We had to change the ways we greeted our patients—handshakes and hugs were nowhere to be found. Lunches and breaks looked different. The dental office had definitely changed, not only with new COVID-19 protocols, but with a new awareness of caring for humanity. Perhaps we are thinking more deeply and caring more strongly. In light of all the new protocols, we did not and should not change the way we care for our patients. It might have looked a bit different, but the true sense of community shone through and our patients could see that we cared. Many have expressed this to our team.

I believe I can speak for every office when I say that it’s been an interesting time, this year of 2020. It hasn’t turned out as we planned for it 12 months ago. Perhaps we’ve grown stronger, wiser, become a bit more curious, and developed deeper relationships with our teams and patients.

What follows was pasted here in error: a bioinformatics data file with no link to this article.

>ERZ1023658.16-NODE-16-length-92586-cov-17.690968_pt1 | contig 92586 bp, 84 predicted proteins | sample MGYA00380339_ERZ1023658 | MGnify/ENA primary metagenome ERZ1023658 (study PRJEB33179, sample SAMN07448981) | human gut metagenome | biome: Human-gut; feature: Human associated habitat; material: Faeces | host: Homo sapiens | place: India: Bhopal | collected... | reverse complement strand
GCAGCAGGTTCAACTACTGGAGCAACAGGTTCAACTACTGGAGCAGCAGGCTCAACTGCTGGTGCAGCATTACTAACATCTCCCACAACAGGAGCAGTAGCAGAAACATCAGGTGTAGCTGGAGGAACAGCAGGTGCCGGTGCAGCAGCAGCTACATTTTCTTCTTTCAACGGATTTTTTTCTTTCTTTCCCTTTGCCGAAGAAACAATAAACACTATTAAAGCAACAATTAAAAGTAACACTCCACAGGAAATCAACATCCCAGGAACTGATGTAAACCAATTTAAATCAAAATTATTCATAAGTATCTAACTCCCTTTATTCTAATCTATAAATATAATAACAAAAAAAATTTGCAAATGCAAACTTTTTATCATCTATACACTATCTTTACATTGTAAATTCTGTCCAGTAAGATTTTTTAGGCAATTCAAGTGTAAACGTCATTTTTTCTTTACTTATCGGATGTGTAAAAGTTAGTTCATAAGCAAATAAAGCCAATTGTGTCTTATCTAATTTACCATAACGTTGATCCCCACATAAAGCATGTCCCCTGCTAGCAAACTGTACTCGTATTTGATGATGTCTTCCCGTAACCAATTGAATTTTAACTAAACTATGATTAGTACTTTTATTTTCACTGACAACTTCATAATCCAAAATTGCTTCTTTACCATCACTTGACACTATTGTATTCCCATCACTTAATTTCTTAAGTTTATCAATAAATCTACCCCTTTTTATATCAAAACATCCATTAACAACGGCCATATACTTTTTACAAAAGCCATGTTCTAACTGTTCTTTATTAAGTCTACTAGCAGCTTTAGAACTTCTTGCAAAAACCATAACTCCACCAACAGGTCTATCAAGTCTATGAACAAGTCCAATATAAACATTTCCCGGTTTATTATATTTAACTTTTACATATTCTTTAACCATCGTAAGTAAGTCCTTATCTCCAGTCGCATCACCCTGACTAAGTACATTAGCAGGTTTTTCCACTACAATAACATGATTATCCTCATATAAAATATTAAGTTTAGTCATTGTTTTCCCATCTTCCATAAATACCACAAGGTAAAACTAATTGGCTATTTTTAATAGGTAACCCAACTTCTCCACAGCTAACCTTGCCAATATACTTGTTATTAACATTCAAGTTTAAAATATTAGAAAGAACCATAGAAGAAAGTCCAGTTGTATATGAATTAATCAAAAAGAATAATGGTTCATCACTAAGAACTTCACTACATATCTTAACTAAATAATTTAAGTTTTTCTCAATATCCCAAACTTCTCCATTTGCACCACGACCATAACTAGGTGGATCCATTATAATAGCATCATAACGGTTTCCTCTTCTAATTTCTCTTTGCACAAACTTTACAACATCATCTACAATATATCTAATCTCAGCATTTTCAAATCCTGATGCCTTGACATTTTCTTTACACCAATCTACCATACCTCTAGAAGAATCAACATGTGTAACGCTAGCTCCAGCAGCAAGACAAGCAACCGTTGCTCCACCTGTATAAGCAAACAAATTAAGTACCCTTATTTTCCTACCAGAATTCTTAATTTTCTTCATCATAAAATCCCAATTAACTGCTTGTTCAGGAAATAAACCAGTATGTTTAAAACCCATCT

Is it possible 2020 had its own vision to enhance our lives by forcing us to step back and look around? We look around and see the sky, the flowers, the look in our patients’ eyes. We understand that we are united as people and yearn for our normal to return. As we come to the end of 2020, we should look toward this next year with 20/20 vision. We need a clear vision for the possibility of fresh starts, new beginnings, and grand plans.

Jane Walkley, MAADOM, has been living her dream in dentistry since 1979, when she graduated at the top of her dental assisting class. She worked as an assistant for several years before moving to the front. Walkley was instrumental in facilitating the office’s growth and subsequent move to a larger location in 1994, when she received the title of office manager. She learned about AADOM in 2011 and joined immediately. Attaining Fellowship in 2012 was a highlight of her career until she attained her AADOM Mastership this year. Walkley has supported local offices with software and insurance training and has assisted them in implementing systems and protocols. She serves on the board of directors for a local nonprofit that facilitates a cold-weather shelter.